The Gateway Development Corp. is standing firm on its confidence the federal government will pony up its share — about 50 to 80 percent, depending on whom you talk with — while continuing to move ahead with work for the first phase of the Gateway Tunnel project.
The project, which some project to cost $30 billion, includes the Portal Bridge and Hudson Yards redevelopment as well as the Hudson River tunnel. But it has become the focal point of a staring contest between the federal government and the local partners.
The funding for phase one is not included in an omnibus spending bill in Congress that is facing a March 23 deadline.
At a meeting Friday, GDC board members addressed concerns about what will happen if the funding isn’t added to the bill.
“The reality is you’re not going to do this project — it’s not a project that would be done, could be done or should be done — without federal support,” Trustee Steven Cohen said.
“In reality, we’re going to have to wait and see how the politics play out here.”
That includes rallying greater support outside the New York and New Jersey delegations in Congress, he said.
Simultaneously, the GDC has worked on gauging the interest and potential commitments from the private sector, which the federal government believes should take on a greater share of the burden.
John Porcari, interim executive director, added that the sense of urgency comes from nearing completion of an environmental impact study as well as other elements currently in the works, such as design, which is 20 percent done.
“This is a project of national significance,” he said. “By definition, it can’t go forward without a national partner.
“Phase one is eliminating a single point of failure — a 170-year-old bridge and a 170-year-old tunnel. Either of which threaten, on a daily basis, 10 percent of America’s GDP.”
The timing of the GDC meeting coincided with the aftermath of an early morning Portal Bridge malfunction, which delayed NJ Transit commuters Friday.
Gov. Phil Murphy and Assembly Speaker Craig Coughlin (D-Woodbridge) both addressed the Gateway Tunnel in statements Friday, following the malfunction.
“The Portal Bridge is a key part of phase one of the Gateway Program, the nation’s most pressing and long-overdue infrastructure project,” Murphy said. “New Jersey and New York have already held up our sides of the bargain by committing to fund our fair share. But, time and again, the White House and Republican leadership in Congress have failed to understand the critical need for this project to be fully funded.
“This morning is an example of what happens to commuters and the economy when the federal government is missing in action. I applaud Sen. (Robert) Menendez, Sen. (Cory) Booker, Congressman (Rodney) Frelinghuysen, and our bipartisan congressional delegation for fighting tooth and nail to secure funding for the Gateway Program. It’s now time for the federal government to step in and end their groundless opposition to a project critical to over 50 million Americans who depend on reliable infrastructure to go about their daily lives.”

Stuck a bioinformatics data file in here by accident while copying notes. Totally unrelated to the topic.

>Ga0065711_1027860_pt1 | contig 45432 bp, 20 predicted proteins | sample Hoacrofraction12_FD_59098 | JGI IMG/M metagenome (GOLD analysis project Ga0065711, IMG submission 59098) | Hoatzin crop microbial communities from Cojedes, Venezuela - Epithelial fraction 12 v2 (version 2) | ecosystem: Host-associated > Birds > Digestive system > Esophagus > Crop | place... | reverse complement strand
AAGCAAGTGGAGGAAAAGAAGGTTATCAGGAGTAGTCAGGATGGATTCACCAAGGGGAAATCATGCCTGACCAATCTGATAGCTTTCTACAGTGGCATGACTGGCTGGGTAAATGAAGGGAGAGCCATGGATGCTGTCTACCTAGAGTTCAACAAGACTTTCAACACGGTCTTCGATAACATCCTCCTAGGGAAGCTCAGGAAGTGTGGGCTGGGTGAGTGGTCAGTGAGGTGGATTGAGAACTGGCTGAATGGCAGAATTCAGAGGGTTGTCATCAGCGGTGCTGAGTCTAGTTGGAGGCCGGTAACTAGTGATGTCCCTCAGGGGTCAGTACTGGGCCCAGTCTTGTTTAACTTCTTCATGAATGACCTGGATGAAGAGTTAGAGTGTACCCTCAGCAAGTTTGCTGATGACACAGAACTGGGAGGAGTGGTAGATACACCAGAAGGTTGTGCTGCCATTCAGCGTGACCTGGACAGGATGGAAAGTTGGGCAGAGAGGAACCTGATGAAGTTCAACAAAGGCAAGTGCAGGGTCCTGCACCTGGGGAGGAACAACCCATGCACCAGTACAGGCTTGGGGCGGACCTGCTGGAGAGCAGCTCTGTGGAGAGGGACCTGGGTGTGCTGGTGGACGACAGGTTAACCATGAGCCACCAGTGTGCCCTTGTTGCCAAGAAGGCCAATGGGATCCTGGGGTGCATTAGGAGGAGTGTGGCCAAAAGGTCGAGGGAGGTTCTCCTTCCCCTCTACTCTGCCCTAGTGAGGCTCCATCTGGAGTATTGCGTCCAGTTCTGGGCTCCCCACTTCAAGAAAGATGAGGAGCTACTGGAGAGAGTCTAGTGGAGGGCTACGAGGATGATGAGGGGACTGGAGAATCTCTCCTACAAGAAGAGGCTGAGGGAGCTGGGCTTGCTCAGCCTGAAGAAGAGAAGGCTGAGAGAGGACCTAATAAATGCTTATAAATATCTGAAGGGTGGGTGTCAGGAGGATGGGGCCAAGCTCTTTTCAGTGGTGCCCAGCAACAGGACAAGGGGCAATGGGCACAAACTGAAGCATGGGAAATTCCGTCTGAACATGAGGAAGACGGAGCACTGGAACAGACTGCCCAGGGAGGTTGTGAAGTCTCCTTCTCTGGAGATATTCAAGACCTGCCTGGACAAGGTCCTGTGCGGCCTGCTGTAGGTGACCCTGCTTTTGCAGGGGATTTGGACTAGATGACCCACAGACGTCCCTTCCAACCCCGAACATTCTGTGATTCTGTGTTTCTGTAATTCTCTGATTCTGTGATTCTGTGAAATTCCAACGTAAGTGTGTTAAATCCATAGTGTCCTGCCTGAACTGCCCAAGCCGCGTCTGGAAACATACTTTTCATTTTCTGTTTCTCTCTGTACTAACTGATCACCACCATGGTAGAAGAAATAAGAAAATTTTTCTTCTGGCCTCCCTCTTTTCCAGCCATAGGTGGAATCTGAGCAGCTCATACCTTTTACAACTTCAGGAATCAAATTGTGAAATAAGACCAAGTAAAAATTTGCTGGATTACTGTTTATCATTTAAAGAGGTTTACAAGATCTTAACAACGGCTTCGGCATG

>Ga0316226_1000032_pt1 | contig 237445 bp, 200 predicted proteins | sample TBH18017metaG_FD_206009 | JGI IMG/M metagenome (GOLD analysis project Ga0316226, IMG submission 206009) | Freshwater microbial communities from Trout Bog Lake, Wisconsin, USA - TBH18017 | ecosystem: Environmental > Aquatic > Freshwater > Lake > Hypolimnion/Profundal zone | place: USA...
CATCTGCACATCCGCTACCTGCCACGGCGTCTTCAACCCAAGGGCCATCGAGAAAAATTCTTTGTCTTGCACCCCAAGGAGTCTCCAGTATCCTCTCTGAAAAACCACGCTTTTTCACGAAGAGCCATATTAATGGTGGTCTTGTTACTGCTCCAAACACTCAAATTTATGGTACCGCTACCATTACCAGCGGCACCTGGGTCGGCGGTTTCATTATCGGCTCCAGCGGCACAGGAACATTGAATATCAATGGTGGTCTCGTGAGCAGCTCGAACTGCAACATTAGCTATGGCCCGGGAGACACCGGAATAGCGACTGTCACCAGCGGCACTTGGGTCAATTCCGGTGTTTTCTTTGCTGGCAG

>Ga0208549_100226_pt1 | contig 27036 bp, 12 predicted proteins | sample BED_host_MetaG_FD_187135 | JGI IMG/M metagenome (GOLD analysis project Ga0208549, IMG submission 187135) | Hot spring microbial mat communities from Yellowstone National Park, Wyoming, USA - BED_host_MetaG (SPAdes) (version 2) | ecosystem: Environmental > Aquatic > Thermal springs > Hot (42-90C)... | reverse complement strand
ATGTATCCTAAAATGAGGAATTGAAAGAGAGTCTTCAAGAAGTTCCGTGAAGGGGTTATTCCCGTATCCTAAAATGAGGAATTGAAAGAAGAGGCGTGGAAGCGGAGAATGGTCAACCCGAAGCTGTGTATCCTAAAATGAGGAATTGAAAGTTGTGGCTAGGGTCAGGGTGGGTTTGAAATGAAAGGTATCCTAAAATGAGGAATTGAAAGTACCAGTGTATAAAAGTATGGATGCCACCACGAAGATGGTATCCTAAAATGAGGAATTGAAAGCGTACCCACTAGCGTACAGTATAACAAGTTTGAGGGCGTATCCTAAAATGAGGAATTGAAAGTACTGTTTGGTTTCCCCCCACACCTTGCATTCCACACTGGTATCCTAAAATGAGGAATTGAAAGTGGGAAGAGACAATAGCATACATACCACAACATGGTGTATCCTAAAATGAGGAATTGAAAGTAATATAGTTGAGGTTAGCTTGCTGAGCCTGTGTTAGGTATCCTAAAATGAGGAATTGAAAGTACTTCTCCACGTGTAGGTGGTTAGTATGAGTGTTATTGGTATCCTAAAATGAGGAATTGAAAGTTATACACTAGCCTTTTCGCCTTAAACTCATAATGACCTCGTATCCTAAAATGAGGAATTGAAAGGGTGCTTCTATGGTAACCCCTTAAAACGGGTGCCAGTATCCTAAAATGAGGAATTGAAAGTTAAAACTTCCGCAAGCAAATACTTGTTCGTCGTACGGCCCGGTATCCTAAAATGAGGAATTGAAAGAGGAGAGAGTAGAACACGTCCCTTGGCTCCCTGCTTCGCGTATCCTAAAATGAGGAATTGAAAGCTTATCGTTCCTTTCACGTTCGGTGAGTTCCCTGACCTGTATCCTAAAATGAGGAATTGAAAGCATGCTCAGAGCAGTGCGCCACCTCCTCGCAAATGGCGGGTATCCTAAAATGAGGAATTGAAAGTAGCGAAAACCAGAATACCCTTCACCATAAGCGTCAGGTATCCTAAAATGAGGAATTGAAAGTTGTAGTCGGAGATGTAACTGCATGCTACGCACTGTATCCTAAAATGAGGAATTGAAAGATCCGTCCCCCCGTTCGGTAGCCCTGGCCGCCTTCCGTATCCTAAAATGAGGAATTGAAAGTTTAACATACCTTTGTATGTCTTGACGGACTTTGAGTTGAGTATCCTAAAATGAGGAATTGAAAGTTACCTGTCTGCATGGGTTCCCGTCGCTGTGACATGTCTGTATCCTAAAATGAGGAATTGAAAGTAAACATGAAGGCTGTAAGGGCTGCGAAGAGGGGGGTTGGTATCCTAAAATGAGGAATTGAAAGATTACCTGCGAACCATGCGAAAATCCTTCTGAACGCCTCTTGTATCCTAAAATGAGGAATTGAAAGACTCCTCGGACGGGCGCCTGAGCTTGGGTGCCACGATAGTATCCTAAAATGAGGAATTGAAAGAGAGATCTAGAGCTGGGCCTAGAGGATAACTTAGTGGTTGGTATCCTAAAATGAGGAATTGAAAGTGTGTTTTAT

Coughlin said the bridge incident was evidence of the immediate need for the federal investment.
“Friday morning’s delays were caused by a bridge built when Teddy Roosevelt was president,” he said. “It was built before the Model T hit the road. It was built when we only had 46 states.
“Government needs to do the basics, and that includes a reliable and effective mass transit system to get people to work on time and drive our economy. In the case of the Gateway Tunnel and Portal Bridge, we’re talking about our national economy — and our national security.
“It’s time for President (Donald) Trump and congressional leaders to do the right thing and prioritize this needed investment in mass transit in the vital New Jersey-New York area that means so much to our ability to create jobs and economic growth.”
All stakeholders — including the states and the transit agencies — have skin in the game.
So, what happens if Congress passes a bill without Gateway funding?
Kathryn Wilde, CEO and president of Partnership for New York City, said that, for the city, half the jobs are from companies with more than 500 employees, and those employees live on both sides of the Hudson River, and work in operations on both sides of the river.
“The access of employees to business operations is absolutely critical,” she said. “I want to make clear that we have made this case in Washington (D.C.), whether to the White House or our leadership in Congress … this is a top business community priority, and there is great frustration in the business community that it seems that nothing we do makes any difference in terms of moving this issue forward.
“We will continue to reiterate through the members of the Northeast Corridor Coalition, we will take every opportunity we can to put this at the top of our regional and national agenda. Somehow, we have to regroup and take a fresh look at what we are accomplishing and how we are going to approach this. We’re willing to partner with you in that effort, and that is probably the next step, no project is more important to the business community.”
Cohen reiterated the project isn’t a local one.
“This is something that is vital not simply locally or regionally, but nationally,” he said. “There’s an inevitability to this project. It will happen.”